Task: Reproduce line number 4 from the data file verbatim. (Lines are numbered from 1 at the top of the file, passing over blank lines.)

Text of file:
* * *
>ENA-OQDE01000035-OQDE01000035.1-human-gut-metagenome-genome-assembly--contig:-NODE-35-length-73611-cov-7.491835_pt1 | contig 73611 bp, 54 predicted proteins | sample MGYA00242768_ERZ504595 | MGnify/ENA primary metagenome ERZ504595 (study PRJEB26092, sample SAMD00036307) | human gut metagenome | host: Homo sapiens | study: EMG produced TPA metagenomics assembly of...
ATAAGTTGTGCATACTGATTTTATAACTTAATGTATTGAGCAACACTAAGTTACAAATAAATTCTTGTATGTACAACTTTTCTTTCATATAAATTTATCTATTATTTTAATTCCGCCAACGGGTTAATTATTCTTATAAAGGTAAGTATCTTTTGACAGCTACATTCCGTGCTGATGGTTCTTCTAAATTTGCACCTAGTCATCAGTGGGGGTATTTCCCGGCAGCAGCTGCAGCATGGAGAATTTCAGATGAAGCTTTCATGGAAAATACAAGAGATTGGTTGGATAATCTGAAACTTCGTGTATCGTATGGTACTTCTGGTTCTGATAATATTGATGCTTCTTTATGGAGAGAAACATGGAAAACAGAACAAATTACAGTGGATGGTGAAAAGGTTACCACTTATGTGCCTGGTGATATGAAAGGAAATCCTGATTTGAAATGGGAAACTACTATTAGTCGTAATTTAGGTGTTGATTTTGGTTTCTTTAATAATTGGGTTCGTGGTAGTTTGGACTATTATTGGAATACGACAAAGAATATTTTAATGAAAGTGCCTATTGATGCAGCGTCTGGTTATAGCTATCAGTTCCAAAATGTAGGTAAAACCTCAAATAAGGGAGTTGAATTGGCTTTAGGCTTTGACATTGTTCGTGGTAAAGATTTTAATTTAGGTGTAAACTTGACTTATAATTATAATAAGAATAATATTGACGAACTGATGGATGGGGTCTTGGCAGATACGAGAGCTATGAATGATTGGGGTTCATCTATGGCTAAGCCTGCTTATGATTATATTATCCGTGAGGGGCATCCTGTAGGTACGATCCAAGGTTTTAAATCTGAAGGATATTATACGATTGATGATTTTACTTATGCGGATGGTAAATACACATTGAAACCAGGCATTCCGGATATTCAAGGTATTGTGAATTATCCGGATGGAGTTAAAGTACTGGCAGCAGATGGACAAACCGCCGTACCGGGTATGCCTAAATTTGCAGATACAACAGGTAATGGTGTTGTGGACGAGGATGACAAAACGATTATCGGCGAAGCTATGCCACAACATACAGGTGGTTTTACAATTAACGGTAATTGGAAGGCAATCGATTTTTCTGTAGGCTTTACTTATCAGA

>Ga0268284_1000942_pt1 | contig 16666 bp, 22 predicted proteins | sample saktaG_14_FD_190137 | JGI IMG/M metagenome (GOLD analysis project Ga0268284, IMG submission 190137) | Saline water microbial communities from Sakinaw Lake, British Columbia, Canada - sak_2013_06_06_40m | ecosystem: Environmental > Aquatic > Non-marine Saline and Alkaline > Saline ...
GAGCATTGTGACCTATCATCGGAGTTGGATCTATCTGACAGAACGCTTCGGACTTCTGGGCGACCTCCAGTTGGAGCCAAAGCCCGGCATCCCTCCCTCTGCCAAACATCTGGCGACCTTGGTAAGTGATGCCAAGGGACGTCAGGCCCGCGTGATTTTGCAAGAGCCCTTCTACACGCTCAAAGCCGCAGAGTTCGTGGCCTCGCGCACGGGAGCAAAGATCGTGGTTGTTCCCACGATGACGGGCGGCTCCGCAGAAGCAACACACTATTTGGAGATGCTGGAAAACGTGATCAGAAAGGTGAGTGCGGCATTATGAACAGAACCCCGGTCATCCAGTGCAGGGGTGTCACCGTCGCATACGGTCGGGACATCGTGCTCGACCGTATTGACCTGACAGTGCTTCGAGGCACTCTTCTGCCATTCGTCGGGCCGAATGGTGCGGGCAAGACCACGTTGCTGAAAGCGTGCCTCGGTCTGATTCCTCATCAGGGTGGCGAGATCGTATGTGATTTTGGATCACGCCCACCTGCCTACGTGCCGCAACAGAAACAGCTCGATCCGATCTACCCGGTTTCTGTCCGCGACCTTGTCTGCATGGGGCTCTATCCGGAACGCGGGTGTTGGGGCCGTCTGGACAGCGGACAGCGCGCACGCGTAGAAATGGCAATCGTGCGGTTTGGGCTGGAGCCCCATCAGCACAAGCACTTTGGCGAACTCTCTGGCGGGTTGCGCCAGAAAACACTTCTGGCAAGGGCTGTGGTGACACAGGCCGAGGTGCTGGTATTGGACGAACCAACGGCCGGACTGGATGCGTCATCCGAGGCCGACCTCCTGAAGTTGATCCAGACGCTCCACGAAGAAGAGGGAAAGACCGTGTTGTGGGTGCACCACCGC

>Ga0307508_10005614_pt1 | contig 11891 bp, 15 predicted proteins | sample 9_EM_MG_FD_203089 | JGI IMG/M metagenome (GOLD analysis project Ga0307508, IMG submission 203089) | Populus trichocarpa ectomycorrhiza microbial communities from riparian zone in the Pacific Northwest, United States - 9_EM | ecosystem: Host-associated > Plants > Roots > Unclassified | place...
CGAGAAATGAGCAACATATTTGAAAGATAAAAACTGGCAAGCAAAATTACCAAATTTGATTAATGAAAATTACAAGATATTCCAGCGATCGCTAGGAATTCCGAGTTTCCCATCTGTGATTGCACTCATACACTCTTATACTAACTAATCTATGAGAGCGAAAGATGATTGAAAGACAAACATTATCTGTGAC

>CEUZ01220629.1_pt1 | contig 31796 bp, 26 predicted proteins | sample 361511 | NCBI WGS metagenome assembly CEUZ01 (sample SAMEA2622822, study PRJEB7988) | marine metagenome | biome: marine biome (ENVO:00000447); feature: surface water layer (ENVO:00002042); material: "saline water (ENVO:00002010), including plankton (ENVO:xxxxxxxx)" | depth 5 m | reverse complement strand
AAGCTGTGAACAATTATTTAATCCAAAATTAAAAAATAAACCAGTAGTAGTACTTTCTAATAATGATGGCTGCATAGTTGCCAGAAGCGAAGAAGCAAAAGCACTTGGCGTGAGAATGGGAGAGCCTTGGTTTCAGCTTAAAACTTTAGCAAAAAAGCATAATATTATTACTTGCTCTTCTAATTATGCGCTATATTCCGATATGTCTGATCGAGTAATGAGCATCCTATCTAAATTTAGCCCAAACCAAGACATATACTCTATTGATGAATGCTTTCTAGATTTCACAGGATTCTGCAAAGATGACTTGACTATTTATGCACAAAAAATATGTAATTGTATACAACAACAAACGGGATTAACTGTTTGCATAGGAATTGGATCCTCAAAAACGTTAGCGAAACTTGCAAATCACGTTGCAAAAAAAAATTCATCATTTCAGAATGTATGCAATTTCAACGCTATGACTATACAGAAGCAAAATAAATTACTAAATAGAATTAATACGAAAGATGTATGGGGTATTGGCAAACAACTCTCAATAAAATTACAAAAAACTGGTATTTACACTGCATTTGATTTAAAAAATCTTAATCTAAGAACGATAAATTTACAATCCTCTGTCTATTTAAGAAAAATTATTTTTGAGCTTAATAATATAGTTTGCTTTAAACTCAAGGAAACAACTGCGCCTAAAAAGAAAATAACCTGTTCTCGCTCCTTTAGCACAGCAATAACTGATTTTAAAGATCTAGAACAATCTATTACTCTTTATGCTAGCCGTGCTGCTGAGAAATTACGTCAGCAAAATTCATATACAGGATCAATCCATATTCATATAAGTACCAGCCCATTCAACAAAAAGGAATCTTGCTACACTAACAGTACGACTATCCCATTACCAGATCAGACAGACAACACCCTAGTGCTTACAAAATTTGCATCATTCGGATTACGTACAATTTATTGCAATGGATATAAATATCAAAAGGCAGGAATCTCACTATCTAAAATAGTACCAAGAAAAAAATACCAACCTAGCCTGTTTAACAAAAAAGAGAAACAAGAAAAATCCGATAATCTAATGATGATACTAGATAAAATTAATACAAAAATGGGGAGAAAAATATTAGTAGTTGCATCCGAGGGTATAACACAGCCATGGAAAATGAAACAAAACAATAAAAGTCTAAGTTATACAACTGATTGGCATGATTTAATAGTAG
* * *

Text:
GAGCATTGTGACCTATCATCGGAGTTGGATCTATCTGACAGAACGCTTCGGACTTCTGGGCGACCTCCAGTTGGAGCCAAAGCCCGGCATCCCTCCCTCTGCCAAACATCTGGCGACCTTGGTAAGTGATGCCAAGGGACGTCAGGCCCGCGTGATTTTGCAAGAGCCCTTCTACACGCTCAAAGCCGCAGAGTTCGTGGCCTCGCGCACGGGAGCAAAGATCGTGGTTGTTCCCACGATGACGGGCGGCTCCGCAGAAGCAACACACTATTTGGAGATGCTGGAAAACGTGATCAGAAAGGTGAGTGCGGCATTATGAACAGAACCCCGGTCATCCAGTGCAGGGGTGTCACCGTCGCATACGGTCGGGACATCGTGCTCGACCGTATTGACCTGACAGTGCTTCGAGGCACTCTTCTGCCATTCGTCGGGCCGAATGGTGCGGGCAAGACCACGTTGCTGAAAGCGTGCCTCGGTCTGATTCCTCATCAGGGTGGCGAGATCGTATGTGATTTTGGATCACGCCCACCTGCCTACGTGCCGCAACAGAAACAGCTCGATCCGATCTACCCGGTTTCTGTCCGCGACCTTGTCTGCATGGGGCTCTATCCGGAACGCGGGTGTTGGGGCCGTCTGGACAGCGGACAGCGCGCACGCGTAGAAATGGCAATCGTGCGGTTTGGGCTGGAGCCCCATCAGCACAAGCACTTTGGCGAACTCTCTGGCGGGTTGCGCCAGAAAACACTTCTGGCAAGGGCTGTGGTGACACAGGCCGAGGTGCTGGTATTGGACGAACCAACGGCCGGACTGGATGCGTCATCCGAGGCCGACCTCCTGAAGTTGATCCAGACGCTCCACGAAGAAGAGGGAAAGACCGTGTTGTGGGTGCACCACCGC